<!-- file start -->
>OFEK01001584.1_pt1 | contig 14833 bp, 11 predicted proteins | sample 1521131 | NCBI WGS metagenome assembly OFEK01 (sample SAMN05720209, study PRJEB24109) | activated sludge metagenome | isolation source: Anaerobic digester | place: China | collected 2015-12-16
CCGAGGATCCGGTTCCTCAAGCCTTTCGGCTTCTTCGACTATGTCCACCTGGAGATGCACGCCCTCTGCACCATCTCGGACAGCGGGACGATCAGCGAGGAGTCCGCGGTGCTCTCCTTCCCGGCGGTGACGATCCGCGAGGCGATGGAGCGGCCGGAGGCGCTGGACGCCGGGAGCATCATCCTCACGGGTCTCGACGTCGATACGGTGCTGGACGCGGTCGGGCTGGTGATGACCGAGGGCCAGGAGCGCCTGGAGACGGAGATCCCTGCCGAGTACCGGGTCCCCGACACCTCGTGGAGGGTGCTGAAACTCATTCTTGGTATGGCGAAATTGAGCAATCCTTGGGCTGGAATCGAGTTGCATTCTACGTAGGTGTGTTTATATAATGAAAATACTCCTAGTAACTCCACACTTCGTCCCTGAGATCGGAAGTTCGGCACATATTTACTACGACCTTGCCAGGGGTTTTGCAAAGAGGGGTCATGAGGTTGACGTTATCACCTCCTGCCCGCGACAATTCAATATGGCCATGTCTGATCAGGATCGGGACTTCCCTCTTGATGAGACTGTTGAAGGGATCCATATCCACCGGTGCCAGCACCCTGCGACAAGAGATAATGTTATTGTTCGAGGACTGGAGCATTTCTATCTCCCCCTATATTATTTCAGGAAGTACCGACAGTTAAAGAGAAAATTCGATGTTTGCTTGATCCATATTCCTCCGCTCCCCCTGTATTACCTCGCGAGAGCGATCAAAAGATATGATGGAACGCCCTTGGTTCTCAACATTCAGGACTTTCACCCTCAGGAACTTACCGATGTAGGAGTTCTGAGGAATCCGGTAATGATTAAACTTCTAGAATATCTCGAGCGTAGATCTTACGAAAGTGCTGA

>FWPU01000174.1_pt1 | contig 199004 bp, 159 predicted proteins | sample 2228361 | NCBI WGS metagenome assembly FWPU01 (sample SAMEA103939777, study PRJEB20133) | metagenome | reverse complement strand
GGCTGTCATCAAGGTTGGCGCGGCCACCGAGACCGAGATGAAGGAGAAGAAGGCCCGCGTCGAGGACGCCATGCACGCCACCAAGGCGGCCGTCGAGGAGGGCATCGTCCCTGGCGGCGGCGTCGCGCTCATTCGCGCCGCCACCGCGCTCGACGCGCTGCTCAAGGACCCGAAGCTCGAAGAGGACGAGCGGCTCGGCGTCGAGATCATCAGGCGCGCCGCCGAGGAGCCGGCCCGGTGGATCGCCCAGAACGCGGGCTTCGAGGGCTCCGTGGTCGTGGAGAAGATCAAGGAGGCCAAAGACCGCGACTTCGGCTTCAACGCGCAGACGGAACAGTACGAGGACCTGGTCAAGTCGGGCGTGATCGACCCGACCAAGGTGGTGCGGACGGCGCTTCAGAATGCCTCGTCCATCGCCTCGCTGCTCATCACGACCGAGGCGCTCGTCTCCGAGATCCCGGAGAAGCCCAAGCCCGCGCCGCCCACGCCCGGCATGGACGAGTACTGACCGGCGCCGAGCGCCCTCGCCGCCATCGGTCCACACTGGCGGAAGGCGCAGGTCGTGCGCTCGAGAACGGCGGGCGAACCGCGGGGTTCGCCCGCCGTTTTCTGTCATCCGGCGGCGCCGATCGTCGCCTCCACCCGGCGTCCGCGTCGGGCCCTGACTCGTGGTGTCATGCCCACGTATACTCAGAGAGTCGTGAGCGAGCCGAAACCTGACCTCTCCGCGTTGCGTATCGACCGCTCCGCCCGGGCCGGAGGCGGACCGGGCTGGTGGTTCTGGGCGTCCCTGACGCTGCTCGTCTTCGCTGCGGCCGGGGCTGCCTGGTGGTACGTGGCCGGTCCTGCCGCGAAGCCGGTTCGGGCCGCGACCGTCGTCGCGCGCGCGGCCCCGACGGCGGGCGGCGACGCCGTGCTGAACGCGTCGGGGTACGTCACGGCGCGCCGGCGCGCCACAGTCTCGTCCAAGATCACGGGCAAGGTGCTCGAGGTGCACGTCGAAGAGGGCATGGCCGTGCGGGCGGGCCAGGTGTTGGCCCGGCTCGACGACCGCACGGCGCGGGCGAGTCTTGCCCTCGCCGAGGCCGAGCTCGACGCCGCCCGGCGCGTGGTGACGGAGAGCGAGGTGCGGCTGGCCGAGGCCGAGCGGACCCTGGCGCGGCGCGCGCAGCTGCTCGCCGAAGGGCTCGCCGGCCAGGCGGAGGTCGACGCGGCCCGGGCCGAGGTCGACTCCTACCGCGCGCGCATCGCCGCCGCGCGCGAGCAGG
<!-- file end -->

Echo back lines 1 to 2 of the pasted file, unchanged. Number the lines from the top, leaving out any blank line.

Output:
>OFEK01001584.1_pt1 | contig 14833 bp, 11 predicted proteins | sample 1521131 | NCBI WGS metagenome assembly OFEK01 (sample SAMN05720209, study PRJEB24109) | activated sludge metagenome | isolation source: Anaerobic digester | place: China | collected 2015-12-16
CCGAGGATCCGGTTCCTCAAGCCTTTCGGCTTCTTCGACTATGTCCACCTGGAGATGCACGCCCTCTGCACCATCTCGGACAGCGGGACGATCAGCGAGGAGTCCGCGGTGCTCTCCTTCCCGGCGGTGACGATCCGCGAGGCGATGGAGCGGCCGGAGGCGCTGGACGCCGGGAGCATCATCCTCACGGGTCTCGACGTCGATACGGTGCTGGACGCGGTCGGGCTGGTGATGACCGAGGGCCAGGAGCGCCTGGAGACGGAGATCCCTGCCGAGTACCGGGTCCCCGACACCTCGTGGAGGGTGCTGAAACTCATTCTTGGTATGGCGAAATTGAGCAATCCTTGGGCTGGAATCGAGTTGCATTCTACGTAGGTGTGTTTATATAATGAAAATACTCCTAGTAACTCCACACTTCGTCCCTGAGATCGGAAGTTCGGCACATATTTACTACGACCTTGCCAGGGGTTTTGCAAAGAGGGGTCATGAGGTTGACGTTATCACCTCCTGCCCGCGACAATTCAATATGGCCATGTCTGATCAGGATCGGGACTTCCCTCTTGATGAGACTGTTGAAGGGATCCATATCCACCGGTGCCAGCACCCTGCGACAAGAGATAATGTTATTGTTCGAGGACTGGAGCATTTCTATCTCCCCCTATATTATTTCAGGAAGTACCGACAGTTAAAGAGAAAATTCGATGTTTGCTTGATCCATATTCCTCCGCTCCCCCTGTATTACCTCGCGAGAGCGATCAAAAGATATGATGGAACGCCCTTGGTTCTCAACATTCAGGACTTTCACCCTCAGGAACTTACCGATGTAGGAGTTCTGAGGAATCCGGTAATGATTAAACTTCTAGAATATCTCGAGCGTAGATCTTACGAAAGTGCTGA